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Magic succumb to stifling Spurs execution


Steve Mitchell/USA TODAY

In an 82-game schedule, some nights are going to be frustrating. Some nights are going to be long and the opponent is going to get under your skin. Some nights the other team is simply going to be better than you. You will not have a lot of answers for why things went wrong so suddenly or why the game ended up the way you did.

The Magic certainly had to feel that way with the clinic the Spurs put on them. Especially Nikola Vucevic.

Vucevic, usually a reliable big man in the post, found himself missing shots he normally makes, mistiming his tip ins (for two offensive interference goaltends), missing or rushing jumpers from the free throw line that are usually automatic and turning the ball over against the pressure defense the Spurs threw at him — whether from Tim Duncan alone or from a cadre of Spurs defenders seemingly always in perfect position.

Vucevic struggled his way to 12 points and seven rebounds, missing eight of 12 shots and turning the ball over eight times. It was the kind of rough, confusing performance that a team executing to perfection and with the level of experience that a team like San Antonio leaves its opponents with.

The Spurs went on a 17-0 run midway through the second quarter that put the clamps on the game and coasted to a 109-91 victory over the Magic at Amway Center on Friday.

  Score Off. Rtg. eFG% O.Reb.% TO% FTR
San Antonio 109 114.2 60.5 22.6 18.5 22.4
Orlando 91 95.2 49.4 10.0 15.1 19.2

"I think I wasn't really playing as smart," Vucevic said. "I let the frustration get to me, missed some shots, didn't get in. Tim [Duncan is] one of the best ever. He kind of got to me, got me a little frustrated. I can't have that happen."

Tim Duncan helped a lot in carving up Vucevic and grinding the Magic's offense to a relative halt. Duncan scored 19 points on 8-for-13 shooting and added nine rebounds in an easy night of 23 minutes. Duncan caught the Magic sleeping on him a few times as he turned out a throwback array of moves to go with his always reliable play.

It seemed the Spurs were able to take advantage of every Magic mistake turning 15 turnovers into 14 points and getting into the paint for 44 points while holding the Magic to 24 points in the paint on 32 attempts.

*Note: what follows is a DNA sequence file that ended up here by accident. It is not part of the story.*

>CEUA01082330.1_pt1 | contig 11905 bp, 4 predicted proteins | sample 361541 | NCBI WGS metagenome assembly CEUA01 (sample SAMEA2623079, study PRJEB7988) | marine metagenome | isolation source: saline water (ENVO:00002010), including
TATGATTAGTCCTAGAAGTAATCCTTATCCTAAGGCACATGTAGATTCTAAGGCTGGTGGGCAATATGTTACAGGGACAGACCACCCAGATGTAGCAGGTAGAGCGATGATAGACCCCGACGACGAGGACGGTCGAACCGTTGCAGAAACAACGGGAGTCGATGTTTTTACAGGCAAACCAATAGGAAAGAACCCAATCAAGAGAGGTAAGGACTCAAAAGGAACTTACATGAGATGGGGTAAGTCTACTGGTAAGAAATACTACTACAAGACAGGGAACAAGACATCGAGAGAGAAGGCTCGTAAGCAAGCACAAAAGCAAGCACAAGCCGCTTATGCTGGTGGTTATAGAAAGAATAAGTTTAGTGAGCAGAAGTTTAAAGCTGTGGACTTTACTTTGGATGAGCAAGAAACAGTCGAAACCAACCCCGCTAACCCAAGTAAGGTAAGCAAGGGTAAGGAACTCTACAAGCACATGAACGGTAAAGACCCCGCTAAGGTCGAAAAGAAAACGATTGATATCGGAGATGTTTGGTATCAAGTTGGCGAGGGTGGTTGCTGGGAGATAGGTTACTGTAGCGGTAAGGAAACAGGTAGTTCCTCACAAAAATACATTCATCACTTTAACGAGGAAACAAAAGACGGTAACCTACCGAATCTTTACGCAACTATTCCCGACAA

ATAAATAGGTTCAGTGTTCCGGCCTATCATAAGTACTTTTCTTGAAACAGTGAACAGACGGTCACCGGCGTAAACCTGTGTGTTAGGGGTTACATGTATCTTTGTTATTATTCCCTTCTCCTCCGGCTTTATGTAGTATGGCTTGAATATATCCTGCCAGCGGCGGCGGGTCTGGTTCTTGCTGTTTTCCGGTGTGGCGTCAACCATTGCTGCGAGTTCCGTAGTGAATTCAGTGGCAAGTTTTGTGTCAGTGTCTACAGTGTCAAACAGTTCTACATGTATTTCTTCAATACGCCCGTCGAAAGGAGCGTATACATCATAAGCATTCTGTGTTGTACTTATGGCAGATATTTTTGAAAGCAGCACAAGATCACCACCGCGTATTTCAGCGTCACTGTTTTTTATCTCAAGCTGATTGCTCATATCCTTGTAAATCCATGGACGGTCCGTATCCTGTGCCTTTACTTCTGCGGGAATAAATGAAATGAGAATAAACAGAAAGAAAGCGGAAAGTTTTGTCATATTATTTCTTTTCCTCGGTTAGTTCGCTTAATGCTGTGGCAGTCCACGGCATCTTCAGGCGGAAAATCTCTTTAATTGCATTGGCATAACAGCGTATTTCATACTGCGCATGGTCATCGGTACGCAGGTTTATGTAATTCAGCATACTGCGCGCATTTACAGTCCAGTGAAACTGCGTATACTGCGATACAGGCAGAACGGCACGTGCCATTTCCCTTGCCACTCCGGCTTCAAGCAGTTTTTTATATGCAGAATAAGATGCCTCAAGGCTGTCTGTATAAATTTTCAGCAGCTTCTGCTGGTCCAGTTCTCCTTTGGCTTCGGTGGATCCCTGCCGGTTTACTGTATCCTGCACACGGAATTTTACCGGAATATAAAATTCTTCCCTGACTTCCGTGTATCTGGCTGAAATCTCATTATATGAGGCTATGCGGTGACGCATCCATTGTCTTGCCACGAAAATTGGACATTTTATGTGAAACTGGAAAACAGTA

San Antonio looked every bit the team that had more experience playing together and the trust to force Orlando into difficult shots time and time again. The Magic had to make precises plays to beat the Spurs defense and just did not have the ability to do it consistently.

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Vucevic said Jacque Vaughn talked to the team about playing with discipline in attacking the Spurs defense. It was not there for much of the night. Certainly for long stretches when the Spurs took control of the game late in the first quarter and in that second quarter run.

"They are really good and they test your discipline and your ability to do the right thing on both ends of the floor every possession," Jacque Vaughn said. "That's why they are 14-2."

Orlando shot 43.6 percent from the game and relied heavily on 3-pointers to keep the game close. That is not a good way for this team to stay in games. Not when the Spurs are playing this together and this well on offense.

San Antonio made 55.3 percent of their shots and all 17 of their free throws. The Spurs fearured balance scoring getting 19 points from Duncan and and 19 off the bench from Marco Belinelli. Everyone on the Spurs seemed in sync and able to move the ball comfortably. At least during the stretches the team was really very good.

The Spurs still committed 19 turnovers which turned into 21 Magic points. That would normally keep Orlando in the game. It was just tough for the Magic to crack the defense.

"They played well tonight as they do every night," Arron Afflalo said. "They are consistent in their approach to the game. What they do night in and night out. Just another good performance by them."

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Afflalo said for the Magic to get to that level guys just have to do what they are supposed to for their team every day. A young team like the Magic is a long way away from doing that. It was hard for him to put a finger on what exactly the Spurs do right all the time.

"I'm not even quite sure what they do," Afflalo said. "They play hard, just play hard and play well. I don't know if it's their blueprint or their personnel. I don't know if you can just apply what they do to any team and think you'll be successful. They've got good players. The longevity and success fo what they have done is probably a large part because of Tim, Manu and Tony. Those guys are really good."

Parker did not even play Friday night and the Spurs worked Cory Joseph into the lineup effortlessly and seamlessly for an easy victory.

The Magic made no real challenge in the second half and only let their frustration fester and simmer. Vucevic, seemingly fittingly for this frustrating night for the young center, picked up his second technical foul and also two offensive interference calls, the second one coming early in the fourth quarter as the Magic made one of those pushes that looked like it had just fallen off the rim.

Vucevic is not getting the benefit of the doubt. Neither are the Magic. And frustrating learning nights like these will still happen.

It is a potential lesson learned heading into a long road trip to start December.

Philip Rossman-Reich

About Philip Rossman-Reich

Philip Rossman-Reich is the managing editor for Crossover Chronicles and Orlando Magic Daily. You can follow him on twitter @OMagicDaily

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